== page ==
It’s Lambing Time On The West Coast And Everyone Is Accounted For

It's lambing time on the west coast

Lambing time is an exciting time for farmers and passerby’s alike. For the farmers, their herd increases and wool production goes up. For passerby’s it’s a delight to see the lambs frolicking in the fields.

lambs playingLambs playing – Olympus E-M1, f5.6, 1/1000, ISO 320, Lumix 100-300mm, natural light

Lambing can be complicated and tragic as well as exciting and exhilarating.

Complicated and tragic as a ewe can often have twins and complications can arise with the delivery if the farmer isn’t on hand.

On the other hand, there is nothing more satisfying than waking up in the morning to see a new crop of lambs that the ewe’s had all by themselves.

In driving down the country roads, lambs abounded. One thing that struck me as pecular was that the sheep had large numbers written on their back in different colours, until I noticed, that the lambs had the same numbers and colours spray painted on their backs as well.

I’m sure the ewe’s don’t need a number to ID their young, but it sure is a big help for the farmers to know which lamb(s) go with whom.

I watched one lamb with the number 147 hang out with numerous numbered mums until it finally came back to its own. And how did I know…? She had the number 147 in purple on her side as well.

lamb 147
Wrong Mum – Olympus E-M1, f5.6, 1/1000, ISO 320, Lumix 100-300mm, natural light

When I had downloaded my pictures at home, I also noticed that the lambs had bands on their tails so I did a little reading. Turns out they put elastic bands on the lambs tails in what is called docking, which means the end of the tail doesn’t get any blood so it ends up dying and falling off.

Reading further, it appears that there really isn’t a valid reason for doing so other than sanitary reasons as it keeps the tail area clean from poop and lessens the occurrence of wool maggots.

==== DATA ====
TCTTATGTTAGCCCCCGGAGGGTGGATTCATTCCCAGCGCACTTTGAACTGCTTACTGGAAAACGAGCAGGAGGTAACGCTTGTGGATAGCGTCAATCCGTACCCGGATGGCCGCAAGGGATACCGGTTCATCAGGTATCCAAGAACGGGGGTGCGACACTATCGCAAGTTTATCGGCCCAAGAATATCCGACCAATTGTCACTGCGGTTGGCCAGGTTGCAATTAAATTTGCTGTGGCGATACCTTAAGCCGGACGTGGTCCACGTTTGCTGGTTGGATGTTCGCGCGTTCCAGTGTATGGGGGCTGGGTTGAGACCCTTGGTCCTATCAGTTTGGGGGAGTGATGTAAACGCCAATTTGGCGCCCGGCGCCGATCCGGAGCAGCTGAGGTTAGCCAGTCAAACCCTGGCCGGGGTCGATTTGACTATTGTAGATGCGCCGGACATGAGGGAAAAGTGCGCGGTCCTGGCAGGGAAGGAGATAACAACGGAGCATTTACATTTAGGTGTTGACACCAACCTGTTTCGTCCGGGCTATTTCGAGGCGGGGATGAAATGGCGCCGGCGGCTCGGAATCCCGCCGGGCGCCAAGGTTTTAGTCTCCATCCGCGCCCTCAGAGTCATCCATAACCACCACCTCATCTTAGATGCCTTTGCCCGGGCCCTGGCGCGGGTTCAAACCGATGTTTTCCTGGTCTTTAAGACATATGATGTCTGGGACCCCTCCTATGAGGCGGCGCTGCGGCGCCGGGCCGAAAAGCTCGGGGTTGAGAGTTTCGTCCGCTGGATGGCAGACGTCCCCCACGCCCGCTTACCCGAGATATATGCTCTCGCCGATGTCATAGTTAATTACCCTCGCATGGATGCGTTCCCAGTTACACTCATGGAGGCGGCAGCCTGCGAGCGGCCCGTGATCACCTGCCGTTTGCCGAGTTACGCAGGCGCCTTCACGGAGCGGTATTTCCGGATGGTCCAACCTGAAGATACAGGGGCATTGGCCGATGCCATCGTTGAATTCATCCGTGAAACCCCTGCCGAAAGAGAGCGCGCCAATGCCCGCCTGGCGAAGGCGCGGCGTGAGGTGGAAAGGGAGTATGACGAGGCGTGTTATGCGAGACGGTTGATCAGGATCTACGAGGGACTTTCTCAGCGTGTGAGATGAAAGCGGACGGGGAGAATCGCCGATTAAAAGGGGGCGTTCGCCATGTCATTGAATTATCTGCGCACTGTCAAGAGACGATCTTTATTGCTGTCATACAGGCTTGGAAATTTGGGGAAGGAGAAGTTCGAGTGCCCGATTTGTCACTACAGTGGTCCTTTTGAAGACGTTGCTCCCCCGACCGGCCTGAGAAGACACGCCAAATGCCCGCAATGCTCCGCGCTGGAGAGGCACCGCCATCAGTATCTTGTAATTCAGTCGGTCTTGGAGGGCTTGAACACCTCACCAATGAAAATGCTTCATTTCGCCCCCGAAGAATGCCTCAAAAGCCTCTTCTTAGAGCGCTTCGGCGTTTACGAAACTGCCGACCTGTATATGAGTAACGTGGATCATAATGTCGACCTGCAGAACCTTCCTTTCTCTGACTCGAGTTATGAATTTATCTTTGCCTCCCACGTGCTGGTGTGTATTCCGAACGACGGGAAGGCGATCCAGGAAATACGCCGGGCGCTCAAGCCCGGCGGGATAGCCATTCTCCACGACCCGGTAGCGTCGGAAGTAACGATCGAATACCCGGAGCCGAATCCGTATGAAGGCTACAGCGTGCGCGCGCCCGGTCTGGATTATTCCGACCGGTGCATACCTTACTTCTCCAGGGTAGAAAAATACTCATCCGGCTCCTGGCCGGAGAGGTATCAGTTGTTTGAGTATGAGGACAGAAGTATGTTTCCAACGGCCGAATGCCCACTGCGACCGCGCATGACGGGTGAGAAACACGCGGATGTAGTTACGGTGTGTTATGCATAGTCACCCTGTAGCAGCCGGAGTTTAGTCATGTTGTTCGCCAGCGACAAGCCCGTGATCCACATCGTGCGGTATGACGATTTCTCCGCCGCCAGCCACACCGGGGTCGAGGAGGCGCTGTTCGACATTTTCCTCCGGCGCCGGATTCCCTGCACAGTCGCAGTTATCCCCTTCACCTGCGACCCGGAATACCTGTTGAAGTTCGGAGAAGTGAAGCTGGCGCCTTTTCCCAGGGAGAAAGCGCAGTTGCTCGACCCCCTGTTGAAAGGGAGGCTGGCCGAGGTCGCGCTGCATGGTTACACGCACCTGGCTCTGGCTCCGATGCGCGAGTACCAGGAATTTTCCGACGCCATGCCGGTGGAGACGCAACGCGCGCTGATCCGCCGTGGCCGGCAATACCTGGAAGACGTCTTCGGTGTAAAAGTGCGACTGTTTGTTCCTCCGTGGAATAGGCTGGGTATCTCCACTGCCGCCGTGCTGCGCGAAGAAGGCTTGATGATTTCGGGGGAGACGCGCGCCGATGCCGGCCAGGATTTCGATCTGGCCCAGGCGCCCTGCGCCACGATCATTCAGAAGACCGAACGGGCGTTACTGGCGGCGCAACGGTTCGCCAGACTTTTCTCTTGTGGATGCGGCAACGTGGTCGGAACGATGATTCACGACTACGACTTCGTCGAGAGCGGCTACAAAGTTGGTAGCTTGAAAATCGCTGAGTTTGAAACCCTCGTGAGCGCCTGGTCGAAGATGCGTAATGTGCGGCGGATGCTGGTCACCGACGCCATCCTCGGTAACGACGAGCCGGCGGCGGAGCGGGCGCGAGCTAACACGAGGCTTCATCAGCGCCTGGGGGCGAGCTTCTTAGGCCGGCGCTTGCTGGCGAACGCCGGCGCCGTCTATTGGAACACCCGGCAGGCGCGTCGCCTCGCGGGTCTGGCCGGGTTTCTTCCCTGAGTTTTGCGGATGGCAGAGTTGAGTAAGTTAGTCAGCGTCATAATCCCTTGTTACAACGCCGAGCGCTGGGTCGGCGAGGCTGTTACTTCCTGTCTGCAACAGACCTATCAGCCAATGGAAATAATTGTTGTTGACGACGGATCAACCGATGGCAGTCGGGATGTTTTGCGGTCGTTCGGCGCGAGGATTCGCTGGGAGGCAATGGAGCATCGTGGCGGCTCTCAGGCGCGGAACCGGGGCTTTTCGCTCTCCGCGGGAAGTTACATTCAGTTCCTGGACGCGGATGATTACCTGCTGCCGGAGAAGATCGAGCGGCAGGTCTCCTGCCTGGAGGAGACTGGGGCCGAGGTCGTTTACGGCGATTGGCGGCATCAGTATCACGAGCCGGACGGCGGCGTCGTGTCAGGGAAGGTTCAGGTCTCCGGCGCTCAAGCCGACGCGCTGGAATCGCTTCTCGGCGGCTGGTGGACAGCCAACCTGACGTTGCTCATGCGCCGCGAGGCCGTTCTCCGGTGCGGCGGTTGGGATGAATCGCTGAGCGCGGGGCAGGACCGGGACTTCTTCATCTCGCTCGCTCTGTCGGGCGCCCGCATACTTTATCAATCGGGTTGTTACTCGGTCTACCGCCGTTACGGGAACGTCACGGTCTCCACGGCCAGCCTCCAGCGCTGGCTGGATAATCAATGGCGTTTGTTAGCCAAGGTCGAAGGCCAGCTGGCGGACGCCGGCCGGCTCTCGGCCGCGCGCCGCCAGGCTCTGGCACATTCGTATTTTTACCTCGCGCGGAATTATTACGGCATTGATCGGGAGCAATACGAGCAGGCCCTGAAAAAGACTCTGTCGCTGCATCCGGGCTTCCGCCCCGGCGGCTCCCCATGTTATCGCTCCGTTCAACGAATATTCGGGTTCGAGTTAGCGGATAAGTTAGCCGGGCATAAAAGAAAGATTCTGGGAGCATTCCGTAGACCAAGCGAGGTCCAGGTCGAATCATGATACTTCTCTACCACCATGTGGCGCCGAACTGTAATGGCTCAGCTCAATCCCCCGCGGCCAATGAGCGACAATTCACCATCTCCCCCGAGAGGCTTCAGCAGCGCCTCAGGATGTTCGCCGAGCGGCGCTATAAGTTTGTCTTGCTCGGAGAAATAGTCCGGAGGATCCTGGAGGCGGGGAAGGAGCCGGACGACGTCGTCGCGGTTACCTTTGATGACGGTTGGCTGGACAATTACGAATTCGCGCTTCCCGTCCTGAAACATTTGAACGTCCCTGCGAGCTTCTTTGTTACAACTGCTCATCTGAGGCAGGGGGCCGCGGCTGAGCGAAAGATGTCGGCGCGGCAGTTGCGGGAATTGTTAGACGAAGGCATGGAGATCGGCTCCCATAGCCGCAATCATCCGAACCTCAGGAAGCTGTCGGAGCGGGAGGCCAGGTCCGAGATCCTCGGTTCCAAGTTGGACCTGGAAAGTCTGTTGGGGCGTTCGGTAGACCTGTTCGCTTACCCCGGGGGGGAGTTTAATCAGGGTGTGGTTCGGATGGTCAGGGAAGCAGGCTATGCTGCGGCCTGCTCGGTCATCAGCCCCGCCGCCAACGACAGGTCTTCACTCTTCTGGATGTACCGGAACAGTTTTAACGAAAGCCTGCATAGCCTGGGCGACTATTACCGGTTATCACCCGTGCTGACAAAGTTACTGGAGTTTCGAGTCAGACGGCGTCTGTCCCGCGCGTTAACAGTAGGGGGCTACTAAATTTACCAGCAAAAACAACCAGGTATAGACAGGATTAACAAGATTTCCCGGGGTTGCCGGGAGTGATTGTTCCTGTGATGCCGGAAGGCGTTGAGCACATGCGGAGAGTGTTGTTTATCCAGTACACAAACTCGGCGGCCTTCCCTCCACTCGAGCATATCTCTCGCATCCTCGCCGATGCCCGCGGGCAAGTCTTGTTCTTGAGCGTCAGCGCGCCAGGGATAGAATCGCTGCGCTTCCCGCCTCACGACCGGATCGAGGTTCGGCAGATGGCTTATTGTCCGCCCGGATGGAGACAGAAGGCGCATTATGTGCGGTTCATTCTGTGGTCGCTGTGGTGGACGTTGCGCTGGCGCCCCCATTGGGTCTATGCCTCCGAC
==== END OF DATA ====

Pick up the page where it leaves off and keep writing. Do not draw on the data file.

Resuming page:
tail docking
Docking tail – Olympus E-M1, f5.6, 1/1000, ISO 320, Lumix 100-300mm, natural light

Some Interesting sheep facts:

  • Lambs are usually born in the spring (March-April) and although it is common to have 1-3 lambs, most of the younger ewe’s will have just one lamb.
  • Lambs are between 5-8 pounds when they are born.
  • Female sheep are called a Ewes
  • Male sheep are called a Rams
  • Male sheep that have been castrated are Wethers
  • Young sheep (less than a year old) are Lambs
  • Did you know that sheep can actually recognise up to 50 other sheep faces for 2 years and that they recognise human faces as well?
  • Sheep and goats are often mixed up, but they really are two different species. Goats have more chromosomes (60) than sheep who only have 54 chromosomes.
  • In New Zealand, there is more sheep than people. There is 7 sheep for every person which is down from 1982 when there were 22 sheep for every person.
  • I don’t know how they milk one, but sheep’s milk is ideal for making cheese. It contains a higher amount of calcium, vitamins A, B and E and other nutritional elements than cows milk. I particularly like sheep feta.
  • More than two-thirds of sheep in the US are in these states… Texas, Wyoming and California
  • Most sheep are sheared once a year for their wool, but there are some breeds that need to be sheared twice a year.
  • The wool that is produced has the following properties.
    • durable
    • insulating
    • wrinkle-resisting
    • fire-resistant
    • moisture-absorbing
  • Because of its insulating properties, it makes an ideal source for clothing, like sweaters, jackets, blankets and so much more.
  • There are more than 200 different breeds of sheep on the planet.
  • Sheep are very social mammals and live in what we call flocks or herds
  • Sheep have excellent hearing and sight and can see behind themselves without turning their heads around.
  • They live around 6-11 years

While all that might be true, I get my kicks out of watching the lambs gambolling in the fields with their mothers, nursing and butting the ewes so hard it makes them stagger. Coming across a group of lambs laying together hiding in the grass or finding the tallest hump, hillock or stump to stand on and survey their new and awe-inspiring world.

climbing lambs
Lambs on a rock – Olympus E-M1, f5.6, 1/2000, ISO 500, Lumix 100-300mm, natural light

Lambing in the spring is an event not to be missed.


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